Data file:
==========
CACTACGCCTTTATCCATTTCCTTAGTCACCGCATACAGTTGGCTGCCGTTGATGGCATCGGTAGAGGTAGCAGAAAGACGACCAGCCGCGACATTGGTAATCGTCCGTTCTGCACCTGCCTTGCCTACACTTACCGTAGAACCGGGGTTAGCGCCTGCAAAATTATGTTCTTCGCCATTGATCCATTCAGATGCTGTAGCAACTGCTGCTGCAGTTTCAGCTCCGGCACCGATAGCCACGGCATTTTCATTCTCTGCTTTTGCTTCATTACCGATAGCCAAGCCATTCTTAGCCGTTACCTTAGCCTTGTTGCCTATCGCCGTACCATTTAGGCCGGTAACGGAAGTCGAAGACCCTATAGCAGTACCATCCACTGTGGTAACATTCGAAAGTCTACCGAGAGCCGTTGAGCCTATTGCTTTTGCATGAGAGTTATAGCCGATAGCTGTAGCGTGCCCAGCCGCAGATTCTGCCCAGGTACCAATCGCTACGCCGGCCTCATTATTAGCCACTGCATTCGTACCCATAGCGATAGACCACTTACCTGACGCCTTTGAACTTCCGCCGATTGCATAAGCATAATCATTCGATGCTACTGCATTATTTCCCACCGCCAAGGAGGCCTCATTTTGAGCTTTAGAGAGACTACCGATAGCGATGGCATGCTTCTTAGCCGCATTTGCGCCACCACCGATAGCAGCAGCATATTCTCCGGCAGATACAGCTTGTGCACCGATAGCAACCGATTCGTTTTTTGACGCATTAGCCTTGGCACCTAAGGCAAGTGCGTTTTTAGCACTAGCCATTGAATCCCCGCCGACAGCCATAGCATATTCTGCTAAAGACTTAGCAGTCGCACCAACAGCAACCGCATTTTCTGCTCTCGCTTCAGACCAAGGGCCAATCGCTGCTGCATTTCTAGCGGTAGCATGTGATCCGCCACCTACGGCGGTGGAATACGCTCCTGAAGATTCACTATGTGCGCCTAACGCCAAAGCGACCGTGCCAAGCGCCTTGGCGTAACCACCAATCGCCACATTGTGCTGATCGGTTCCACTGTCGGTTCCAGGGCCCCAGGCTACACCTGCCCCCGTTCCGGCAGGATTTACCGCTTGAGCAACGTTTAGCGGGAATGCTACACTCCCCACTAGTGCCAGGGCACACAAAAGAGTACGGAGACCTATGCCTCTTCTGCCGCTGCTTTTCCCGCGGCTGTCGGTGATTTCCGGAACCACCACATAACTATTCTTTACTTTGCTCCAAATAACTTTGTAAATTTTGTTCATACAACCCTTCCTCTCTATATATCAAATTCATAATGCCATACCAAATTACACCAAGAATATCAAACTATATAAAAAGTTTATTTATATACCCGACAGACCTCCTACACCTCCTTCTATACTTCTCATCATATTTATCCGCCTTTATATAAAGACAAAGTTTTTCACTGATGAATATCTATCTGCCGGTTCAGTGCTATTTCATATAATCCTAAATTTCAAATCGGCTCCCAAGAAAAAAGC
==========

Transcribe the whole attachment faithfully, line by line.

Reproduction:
CACTACGCCTTTATCCATTTCCTTAGTCACCGCATACAGTTGGCTGCCGTTGATGGCATCGGTAGAGGTAGCAGAAAGACGACCAGCCGCGACATTGGTAATCGTCCGTTCTGCACCTGCCTTGCCTACACTTACCGTAGAACCGGGGTTAGCGCCTGCAAAATTATGTTCTTCGCCATTGATCCATTCAGATGCTGTAGCAACTGCTGCTGCAGTTTCAGCTCCGGCACCGATAGCCACGGCATTTTCATTCTCTGCTTTTGCTTCATTACCGATAGCCAAGCCATTCTTAGCCGTTACCTTAGCCTTGTTGCCTATCGCCGTACCATTTAGGCCGGTAACGGAAGTCGAAGACCCTATAGCAGTACCATCCACTGTGGTAACATTCGAAAGTCTACCGAGAGCCGTTGAGCCTATTGCTTTTGCATGAGAGTTATAGCCGATAGCTGTAGCGTGCCCAGCCGCAGATTCTGCCCAGGTACCAATCGCTACGCCGGCCTCATTATTAGCCACTGCATTCGTACCCATAGCGATAGACCACTTACCTGACGCCTTTGAACTTCCGCCGATTGCATAAGCATAATCATTCGATGCTACTGCATTATTTCCCACCGCCAAGGAGGCCTCATTTTGAGCTTTAGAGAGACTACCGATAGCGATGGCATGCTTCTTAGCCGCATTTGCGCCACCACCGATAGCAGCAGCATATTCTCCGGCAGATACAGCTTGTGCACCGATAGCAACCGATTCGTTTTTTGACGCATTAGCCTTGGCACCTAAGGCAAGTGCGTTTTTAGCACTAGCCATTGAATCCCCGCCGACAGCCATAGCATATTCTGCTAAAGACTTAGCAGTCGCACCAACAGCAACCGCATTTTCTGCTCTCGCTTCAGACCAAGGGCCAATCGCTGCTGCATTTCTAGCGGTAGCATGTGATCCGCCACCTACGGCGGTGGAATACGCTCCTGAAGATTCACTATGTGCGCCTAACGCCAAAGCGACCGTGCCAAGCGCCTTGGCGTAACCACCAATCGCCACATTGTGCTGATCGGTTCCACTGTCGGTTCCAGGGCCCCAGGCTACACCTGCCCCCGTTCCGGCAGGATTTACCGCTTGAGCAACGTTTAGCGGGAATGCTACACTCCCCACTAGTGCCAGGGCACACAAAAGAGTACGGAGACCTATGCCTCTTCTGCCGCTGCTTTTCCCGCGGCTGTCGGTGATTTCCGGAACCACCACATAACTATTCTTTACTTTGCTCCAAATAACTTTGTAAATTTTGTTCATACAACCCTTCCTCTCTATATATCAAATTCATAATGCCATACCAAATTACACCAAGAATATCAAACTATATAAAAAGTTTATTTATATACCCGACAGACCTCCTACACCTCCTTCTATACTTCTCATCATATTTATCCGCCTTTATATAAAGACAAAGTTTTTCACTGATGAATATCTATCTGCCGGTTCAGTGCTATTTCATATAATCCTAAATTTCAAATCGGCTCCCAAGAAAAAAGC